In 2014, FASB issued amended accounting rules and disclosures for certain types of repurchase (repo) transactions. Under the new guidance, certain repo transactions previously accounted for as sales must now be accounted for as secured borrowings. The new rules also require increased disclosures. As a result, companies may be required to reduce or eliminate the use of repos as a means of achieving off–balance sheet financing. While more stringent accounting rules are designed to prevent repo runs like those that lead to the failure of Lehman Brothers, decreased use of the repo market could lead to increased short-term interest rate volatility. The repo markets afford readily available financing to institutions such as security dealers and hedge funds. They also allow institutional investors, such as pension funds and municipalities, to earn a rate of return on excess cash. Both their multitrillion-dollar size and their role in providing liquidity are indicative of repo markets’ importance.
How a Repo Works
A repo agreement typically involves the transfer of securities in exchange for cash. The amount of cash remitted depends on the market value of the securities minus a specified percentage to serve as a cushion. This cushion, referred to as a haircut, protects the transferee in the event that the securities must be liquidated for repayment. In addition, the transferor agrees to repurchase the securities for a higher price at a specified later date. The repurchase price is typically higher than the original price paid by the transferee, with the difference representing interest. Because the transferor is contractually obligated to repurchase the securities at an agreed price, it retains much of the risk of ownership.
Changes in Accounting for Repo Transactions
In June 2014, FASB issued Accounting Standards Update (ASU) 2014-11, Transfers and Servicing (Topic 860): Repurchase-to-Maturity Transactions, Repurchase Financings, and Disclosures. The revised rules require entities to account for repo-to-maturity (RTM) transactions as secured borrowings. An RTM is a repo agreement in which the securities mature on the same date that the repurchase agreement terminates. Prior to the update, FASB made a distinction between an RTM and a repurchase agreement in which the securities had not yet reached maturity when returned to the original party. Under the previous rules for RTM agreements, the transferor was not assumed to have effective control of the transferred assets because it would not recover the assets before they had matured. Under these conditions, RTM agreements were recorded as outright sales (KPMG Defining Issues, “FASB Proposes New Accounting Guidance for Repos”, January 2013, no. 13-6). The obligation to repurchase the securities was not recorded, and thus the underlying risk was not apparent on the balance sheet. Under the new rules, FASB decided that although the securities are not returned to the original party due to the security’s maturity, receiving cash at settlement is essentially the same as receiving the securities. Thus, secured borrowing accounting treatment is now considered appropriate (Ernst & Young, “FASB Changes Accounting for Certain Repurchase Agreements and Requires New Disclosures,” Technical Line, no. 2014-12, June 19, 2014).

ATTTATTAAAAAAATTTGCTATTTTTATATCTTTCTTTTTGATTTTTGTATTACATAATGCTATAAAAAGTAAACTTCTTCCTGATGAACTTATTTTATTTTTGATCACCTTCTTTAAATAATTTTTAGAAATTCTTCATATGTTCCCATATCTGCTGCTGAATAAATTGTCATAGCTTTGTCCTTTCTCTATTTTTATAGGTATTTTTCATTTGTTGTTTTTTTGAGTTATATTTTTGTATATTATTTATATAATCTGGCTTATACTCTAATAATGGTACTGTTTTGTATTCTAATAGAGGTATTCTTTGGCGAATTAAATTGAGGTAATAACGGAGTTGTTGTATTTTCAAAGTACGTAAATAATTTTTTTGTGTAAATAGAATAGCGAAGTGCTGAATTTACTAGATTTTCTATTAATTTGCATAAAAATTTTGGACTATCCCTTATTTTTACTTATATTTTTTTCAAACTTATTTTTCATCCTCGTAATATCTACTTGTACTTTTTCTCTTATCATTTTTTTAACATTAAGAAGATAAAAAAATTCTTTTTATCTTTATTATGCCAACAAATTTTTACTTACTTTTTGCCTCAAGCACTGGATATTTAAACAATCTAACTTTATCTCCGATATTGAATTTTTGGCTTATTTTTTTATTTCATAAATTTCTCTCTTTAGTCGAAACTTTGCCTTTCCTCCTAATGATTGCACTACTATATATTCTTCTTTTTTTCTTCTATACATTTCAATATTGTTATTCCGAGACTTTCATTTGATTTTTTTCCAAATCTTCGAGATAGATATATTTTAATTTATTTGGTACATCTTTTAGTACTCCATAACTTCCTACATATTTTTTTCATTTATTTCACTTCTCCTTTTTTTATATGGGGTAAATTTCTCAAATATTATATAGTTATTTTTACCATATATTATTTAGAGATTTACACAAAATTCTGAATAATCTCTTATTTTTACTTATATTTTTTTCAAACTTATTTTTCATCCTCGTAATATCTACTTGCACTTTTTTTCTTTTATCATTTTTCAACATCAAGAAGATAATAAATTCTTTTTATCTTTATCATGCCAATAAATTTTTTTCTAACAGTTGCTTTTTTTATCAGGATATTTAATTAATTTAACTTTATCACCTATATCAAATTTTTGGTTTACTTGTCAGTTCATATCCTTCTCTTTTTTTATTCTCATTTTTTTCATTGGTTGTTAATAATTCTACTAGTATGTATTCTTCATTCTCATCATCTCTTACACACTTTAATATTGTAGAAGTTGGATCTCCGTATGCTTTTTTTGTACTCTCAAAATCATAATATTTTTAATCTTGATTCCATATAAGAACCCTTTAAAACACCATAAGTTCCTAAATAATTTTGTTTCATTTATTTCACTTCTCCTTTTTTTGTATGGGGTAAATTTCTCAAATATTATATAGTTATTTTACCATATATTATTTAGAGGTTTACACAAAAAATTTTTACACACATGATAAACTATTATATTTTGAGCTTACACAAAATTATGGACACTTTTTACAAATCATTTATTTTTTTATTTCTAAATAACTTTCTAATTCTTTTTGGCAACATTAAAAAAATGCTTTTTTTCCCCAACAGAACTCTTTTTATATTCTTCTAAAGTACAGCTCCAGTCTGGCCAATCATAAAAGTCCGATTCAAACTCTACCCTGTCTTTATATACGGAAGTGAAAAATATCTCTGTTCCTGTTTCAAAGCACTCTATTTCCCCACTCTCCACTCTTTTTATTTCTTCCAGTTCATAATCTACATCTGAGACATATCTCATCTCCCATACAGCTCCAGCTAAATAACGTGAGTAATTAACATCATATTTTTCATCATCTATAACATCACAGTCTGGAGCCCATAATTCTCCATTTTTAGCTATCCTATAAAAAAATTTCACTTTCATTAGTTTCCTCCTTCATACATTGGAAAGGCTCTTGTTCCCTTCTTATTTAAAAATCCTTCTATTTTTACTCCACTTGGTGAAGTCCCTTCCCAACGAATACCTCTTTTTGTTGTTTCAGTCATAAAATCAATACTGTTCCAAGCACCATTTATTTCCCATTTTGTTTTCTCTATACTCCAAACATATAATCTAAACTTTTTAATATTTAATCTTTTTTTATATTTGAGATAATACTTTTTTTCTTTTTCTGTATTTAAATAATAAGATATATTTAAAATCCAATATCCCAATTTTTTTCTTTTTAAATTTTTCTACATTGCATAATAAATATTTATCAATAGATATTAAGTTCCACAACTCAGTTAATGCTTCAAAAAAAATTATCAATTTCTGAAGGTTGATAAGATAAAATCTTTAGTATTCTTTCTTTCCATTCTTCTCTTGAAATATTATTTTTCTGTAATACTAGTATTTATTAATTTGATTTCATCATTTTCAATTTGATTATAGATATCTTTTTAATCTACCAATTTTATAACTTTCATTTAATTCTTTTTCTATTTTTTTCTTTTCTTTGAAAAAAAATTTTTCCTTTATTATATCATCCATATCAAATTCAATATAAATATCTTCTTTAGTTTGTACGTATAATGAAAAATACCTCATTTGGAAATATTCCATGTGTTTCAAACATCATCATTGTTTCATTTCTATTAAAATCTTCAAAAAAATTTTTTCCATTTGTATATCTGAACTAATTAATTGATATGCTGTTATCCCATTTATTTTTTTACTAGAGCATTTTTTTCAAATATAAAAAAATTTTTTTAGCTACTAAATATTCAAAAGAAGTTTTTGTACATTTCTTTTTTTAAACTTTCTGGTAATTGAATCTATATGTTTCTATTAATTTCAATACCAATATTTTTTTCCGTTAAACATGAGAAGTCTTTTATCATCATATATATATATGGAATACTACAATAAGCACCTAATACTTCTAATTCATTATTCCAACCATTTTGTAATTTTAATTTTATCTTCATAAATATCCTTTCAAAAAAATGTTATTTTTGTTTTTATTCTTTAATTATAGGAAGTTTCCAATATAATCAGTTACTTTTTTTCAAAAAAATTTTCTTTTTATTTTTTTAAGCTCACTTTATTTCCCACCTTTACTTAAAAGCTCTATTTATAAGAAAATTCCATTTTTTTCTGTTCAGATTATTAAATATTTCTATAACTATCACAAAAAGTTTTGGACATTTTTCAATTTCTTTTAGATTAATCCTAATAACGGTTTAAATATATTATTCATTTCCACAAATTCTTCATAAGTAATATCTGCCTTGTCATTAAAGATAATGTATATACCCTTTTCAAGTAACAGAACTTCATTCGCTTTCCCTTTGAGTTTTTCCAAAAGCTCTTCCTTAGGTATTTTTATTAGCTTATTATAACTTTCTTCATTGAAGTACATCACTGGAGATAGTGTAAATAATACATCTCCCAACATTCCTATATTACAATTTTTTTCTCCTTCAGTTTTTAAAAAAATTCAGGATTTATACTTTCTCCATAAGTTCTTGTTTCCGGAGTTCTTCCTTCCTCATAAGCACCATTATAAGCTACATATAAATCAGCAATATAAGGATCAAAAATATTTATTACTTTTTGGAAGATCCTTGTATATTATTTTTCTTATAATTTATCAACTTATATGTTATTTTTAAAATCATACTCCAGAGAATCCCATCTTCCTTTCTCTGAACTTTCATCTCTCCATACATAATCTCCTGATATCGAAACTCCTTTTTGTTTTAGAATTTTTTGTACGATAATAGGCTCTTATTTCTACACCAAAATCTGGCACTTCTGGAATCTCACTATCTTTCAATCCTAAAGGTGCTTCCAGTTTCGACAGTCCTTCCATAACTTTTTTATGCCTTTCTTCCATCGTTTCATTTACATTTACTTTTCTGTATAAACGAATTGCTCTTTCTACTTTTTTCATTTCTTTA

ASU 2014-11 also modifies the accounting guidance for repurchase financing transactions. Under these agreements, the first leg is a typical repo where securities are transferred for cash. Then, in the second leg, the transferee sends the asset back to the transferor as collateral in return for cash and agrees to buy the security back for a specified amount of cash at a certain date. Such agreements result in off–balance sheet financing. Under prior rules, the repo leg of the agreement was handled as a sale; now such agreements will likely result in secured borrowing accounting for most repurchase financings.